Liz Ann Sonders, chief investment strategist at Charles Schwab & Co. Inc., is almost apologetic about being bullish.
“Pessimism is the most vocal story” right now, she said this week at an investment conference for financial advisers.
Bearish views arising from a downturn such as the Great Recession tend to linger far longer than the fundamentals would dictate, she said.
“That's the period we're in now,” Ms. Sonders told attendees at the Investment Management Consultants Association's Advanced Wealth Management Conference in San Francisco.
But pent-up demand, strong corporate profits and reasonable equity valuations make a better case for being optimistic about the stock market, she said.
Business investment will be the primary driver of economic recovery, not the consumer, Ms. Sonders said.
“I'm amazed there are people who think a double-dip (recession) is in the cards,” she said.
Leading economic indicators in the U.S. peaked in April, causing concern, Ms. Sonders said. But leading indicators always peak after a recession ends, which “always sparks talk of a double dip.”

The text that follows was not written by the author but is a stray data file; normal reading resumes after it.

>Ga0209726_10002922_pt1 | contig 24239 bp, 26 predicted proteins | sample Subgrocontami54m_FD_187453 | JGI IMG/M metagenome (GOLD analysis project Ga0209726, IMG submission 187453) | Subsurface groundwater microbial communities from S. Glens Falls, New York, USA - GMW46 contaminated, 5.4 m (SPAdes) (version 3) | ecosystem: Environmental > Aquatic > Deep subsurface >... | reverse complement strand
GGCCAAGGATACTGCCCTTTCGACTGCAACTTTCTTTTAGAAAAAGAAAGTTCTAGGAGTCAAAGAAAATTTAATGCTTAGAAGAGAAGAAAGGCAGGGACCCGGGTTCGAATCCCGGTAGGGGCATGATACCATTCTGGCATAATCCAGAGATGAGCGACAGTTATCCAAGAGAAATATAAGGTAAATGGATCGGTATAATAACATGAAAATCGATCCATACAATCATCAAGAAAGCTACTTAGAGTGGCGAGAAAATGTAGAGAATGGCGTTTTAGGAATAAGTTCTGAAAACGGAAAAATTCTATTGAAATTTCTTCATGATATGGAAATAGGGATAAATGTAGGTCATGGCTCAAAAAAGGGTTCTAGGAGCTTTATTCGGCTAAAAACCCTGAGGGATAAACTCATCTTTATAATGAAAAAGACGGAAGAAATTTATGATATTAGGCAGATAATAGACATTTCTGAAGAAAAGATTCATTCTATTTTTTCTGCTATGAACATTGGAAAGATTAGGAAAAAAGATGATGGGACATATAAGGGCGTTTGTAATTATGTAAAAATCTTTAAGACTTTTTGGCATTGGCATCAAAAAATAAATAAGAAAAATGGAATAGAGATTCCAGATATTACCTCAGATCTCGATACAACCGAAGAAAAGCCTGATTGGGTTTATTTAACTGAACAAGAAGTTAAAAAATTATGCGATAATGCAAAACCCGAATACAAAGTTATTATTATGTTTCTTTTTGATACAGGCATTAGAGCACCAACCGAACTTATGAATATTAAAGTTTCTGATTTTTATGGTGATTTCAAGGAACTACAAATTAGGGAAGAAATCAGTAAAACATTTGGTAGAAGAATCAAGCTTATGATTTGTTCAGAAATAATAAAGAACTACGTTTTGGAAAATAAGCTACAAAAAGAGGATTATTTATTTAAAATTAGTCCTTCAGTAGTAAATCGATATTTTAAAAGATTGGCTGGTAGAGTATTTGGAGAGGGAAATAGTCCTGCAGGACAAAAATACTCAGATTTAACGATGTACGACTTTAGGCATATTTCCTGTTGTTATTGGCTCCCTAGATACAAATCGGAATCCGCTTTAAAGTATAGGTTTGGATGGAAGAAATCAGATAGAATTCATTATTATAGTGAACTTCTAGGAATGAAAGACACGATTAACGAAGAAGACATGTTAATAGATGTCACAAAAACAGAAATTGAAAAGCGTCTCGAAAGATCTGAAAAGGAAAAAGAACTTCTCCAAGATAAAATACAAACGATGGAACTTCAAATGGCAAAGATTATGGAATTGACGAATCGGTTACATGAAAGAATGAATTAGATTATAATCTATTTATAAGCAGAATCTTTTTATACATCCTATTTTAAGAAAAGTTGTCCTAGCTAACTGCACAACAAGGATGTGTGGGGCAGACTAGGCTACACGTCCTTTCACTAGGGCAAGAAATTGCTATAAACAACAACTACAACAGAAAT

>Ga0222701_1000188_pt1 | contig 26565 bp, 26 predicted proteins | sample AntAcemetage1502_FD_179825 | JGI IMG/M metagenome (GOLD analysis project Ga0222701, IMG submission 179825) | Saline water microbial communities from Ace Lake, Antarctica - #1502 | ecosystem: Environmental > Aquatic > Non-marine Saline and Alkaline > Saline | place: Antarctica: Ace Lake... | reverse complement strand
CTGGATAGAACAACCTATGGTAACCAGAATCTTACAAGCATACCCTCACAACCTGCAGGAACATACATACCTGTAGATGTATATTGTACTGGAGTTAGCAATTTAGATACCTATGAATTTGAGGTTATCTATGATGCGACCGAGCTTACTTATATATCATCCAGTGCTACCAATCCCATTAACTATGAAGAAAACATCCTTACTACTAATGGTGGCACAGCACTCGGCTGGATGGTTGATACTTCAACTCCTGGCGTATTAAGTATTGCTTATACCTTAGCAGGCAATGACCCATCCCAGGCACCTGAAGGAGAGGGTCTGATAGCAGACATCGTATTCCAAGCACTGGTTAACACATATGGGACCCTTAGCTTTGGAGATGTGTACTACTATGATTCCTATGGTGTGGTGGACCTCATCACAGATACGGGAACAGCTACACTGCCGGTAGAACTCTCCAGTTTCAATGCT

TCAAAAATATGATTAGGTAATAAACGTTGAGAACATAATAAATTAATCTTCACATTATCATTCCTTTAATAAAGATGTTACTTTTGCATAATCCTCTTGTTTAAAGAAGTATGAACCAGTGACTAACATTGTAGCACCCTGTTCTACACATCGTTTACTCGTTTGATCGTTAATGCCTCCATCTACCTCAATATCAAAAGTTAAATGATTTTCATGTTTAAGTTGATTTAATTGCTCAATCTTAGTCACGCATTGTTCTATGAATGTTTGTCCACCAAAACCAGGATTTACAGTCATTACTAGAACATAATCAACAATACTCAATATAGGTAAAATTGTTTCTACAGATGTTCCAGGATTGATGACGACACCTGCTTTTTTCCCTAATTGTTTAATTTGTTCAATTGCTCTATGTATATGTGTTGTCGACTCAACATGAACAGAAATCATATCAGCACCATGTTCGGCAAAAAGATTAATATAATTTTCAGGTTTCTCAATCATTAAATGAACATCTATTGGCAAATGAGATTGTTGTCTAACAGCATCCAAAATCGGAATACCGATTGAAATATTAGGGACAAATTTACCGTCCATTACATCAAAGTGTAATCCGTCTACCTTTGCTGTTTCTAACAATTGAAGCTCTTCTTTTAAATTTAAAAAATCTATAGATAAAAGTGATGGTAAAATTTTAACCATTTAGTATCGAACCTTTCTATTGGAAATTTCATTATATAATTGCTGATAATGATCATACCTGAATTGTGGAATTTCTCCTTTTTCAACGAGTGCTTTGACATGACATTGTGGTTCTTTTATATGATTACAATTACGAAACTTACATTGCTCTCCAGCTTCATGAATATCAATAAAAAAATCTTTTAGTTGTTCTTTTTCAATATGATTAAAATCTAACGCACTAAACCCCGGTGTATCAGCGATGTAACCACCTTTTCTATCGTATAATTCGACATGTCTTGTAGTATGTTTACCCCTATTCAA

Ms. Sonders acknowledged the rebound so far is “subpar,” held back by the overhang of debt, especially on the consumer side.
Debts and deficits will diminish growth, but stocks have flourished in periods of modest growth, she said.
“The big issue is the confidence crisis,” Ms. Sonders said.
Surveys of business leaders still show a fair amount of uncertainty. But the mood can change quickly, Ms. Sonders said. “You never know where the spark will come from.”
A 6.1% loss in jobs from the recession was an overreaction, Ms. Sonders said. Based on past recessions since 1950 and their associated job losses, the 2008-‘09 job losses should have been 4.1%.
Ms. Sonders predicts that job growth might snap back as employers finally gain confidence in the recovery — 17 months after the economic downturn ended. “Over the last three recessions, the unemployment rate peaked a year after the recession ended,” she said.
Although she thinks stocks look reasonably valued, Ms. Sonders cautioned against bonds.
“There's not a lot of value in fixed income,” she said. Investors have chased performance, and low yields have forced investors to go out on the risk spectrum, “possibly at the very worst time.”
When the Federal Reserve increases interest rates, bond investors will be hurt, but stocks might benefit from the perception that deflation risk has abated, Ms. Sonders said.
Dan Jamieson writes for InvestmentNews, a sister publication of Pensions & Investments.